These flashes summarize the key matters and incidents, allowing wider dissemination of lessons learnt form them. The information below has been provided in a good faith by members and should be reviewed individually by recipients, who will determine it’s relevance to their own operations.
Near-Miss: Shackle Configuration
A member has reported finding shackles for lifting equipment in an unsafe condition. A third-Party lifting inspector was re-certifying lifting equipment when a one ton lifting shackle was discovered which had lost it’s pin , and the missing been had been replaced with a standard bolt and nut which was not certified for lifting operation
Additionally, the shackle was found to be pinched due to excessive pressure being applied when tightening the nut due to the bolt having thread along it’s entire length. It was not clear whether or not this shackle had been used for lifting but the potential for injury to personnel or damage to assets was high.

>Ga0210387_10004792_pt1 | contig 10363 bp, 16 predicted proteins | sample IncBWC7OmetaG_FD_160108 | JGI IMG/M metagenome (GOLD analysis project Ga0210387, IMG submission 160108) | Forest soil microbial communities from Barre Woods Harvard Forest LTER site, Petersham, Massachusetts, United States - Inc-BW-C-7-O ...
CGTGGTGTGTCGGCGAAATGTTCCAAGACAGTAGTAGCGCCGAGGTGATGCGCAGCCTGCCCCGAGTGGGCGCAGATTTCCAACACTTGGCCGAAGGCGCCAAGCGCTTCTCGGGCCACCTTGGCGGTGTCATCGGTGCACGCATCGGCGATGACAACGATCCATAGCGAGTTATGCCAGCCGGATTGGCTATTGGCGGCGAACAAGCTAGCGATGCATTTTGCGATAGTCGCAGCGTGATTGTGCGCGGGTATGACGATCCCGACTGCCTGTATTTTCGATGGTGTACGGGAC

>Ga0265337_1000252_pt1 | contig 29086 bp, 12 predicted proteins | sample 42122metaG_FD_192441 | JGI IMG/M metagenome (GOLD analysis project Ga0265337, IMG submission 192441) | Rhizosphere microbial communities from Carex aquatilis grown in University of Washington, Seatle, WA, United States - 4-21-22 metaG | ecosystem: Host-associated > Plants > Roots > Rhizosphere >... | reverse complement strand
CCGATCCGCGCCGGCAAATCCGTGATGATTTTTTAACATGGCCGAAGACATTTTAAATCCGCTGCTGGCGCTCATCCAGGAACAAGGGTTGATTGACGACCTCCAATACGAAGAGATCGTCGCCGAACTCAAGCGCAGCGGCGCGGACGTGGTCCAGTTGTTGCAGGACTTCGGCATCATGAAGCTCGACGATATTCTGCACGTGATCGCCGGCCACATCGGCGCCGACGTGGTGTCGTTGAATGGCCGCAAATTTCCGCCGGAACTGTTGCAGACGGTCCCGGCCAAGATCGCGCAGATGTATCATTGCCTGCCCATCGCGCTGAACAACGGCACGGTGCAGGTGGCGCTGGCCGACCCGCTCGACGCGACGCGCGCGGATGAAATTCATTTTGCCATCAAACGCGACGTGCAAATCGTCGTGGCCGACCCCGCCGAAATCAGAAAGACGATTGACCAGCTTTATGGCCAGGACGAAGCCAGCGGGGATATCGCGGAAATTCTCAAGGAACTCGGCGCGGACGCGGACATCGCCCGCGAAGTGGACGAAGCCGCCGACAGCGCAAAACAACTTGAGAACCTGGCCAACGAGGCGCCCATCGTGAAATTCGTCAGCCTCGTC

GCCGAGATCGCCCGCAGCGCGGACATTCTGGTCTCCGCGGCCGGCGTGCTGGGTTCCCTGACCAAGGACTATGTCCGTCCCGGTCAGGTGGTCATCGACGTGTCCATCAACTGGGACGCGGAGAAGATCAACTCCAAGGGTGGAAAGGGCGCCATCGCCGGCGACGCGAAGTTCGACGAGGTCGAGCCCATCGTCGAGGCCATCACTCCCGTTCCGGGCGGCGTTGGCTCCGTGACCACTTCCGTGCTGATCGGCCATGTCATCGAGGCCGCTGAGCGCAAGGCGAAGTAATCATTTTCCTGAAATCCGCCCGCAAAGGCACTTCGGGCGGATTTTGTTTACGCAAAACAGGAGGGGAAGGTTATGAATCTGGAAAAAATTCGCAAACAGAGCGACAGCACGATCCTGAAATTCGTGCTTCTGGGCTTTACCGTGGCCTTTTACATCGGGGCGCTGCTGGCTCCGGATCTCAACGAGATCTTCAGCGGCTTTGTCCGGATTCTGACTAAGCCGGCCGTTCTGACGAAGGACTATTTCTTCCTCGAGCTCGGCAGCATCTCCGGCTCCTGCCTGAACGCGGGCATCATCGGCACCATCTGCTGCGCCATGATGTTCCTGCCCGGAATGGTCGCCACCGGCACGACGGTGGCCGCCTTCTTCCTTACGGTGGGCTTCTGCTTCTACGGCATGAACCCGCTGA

The following lessons were learnt:
Docs: Try a 468x15 or 336x280 advert.
- Lifting equipment should be fit for purpose and certified by competent authority for use;
- Replacement or repair of lifting equipment invalidates certifications;
- Lifting equipment should be reviewed regularly for non-compliance and any non-compliant items then out of service;
- Where damage is evident or pins/bolts are missing the equipment should be removed from service and either destroyed or new parts ordered;
- If new parts are ordered , the lifting equipment should be re-tested with a certificate issued prior to return to service;
- Lifting equipment should follow the current color coding;
- Lifting equipment color codes should be well communicated and displayed;
- Identifying and reporting faults in lifting equipment is a regulatory requirement in many places and should be seen as a first line of defense.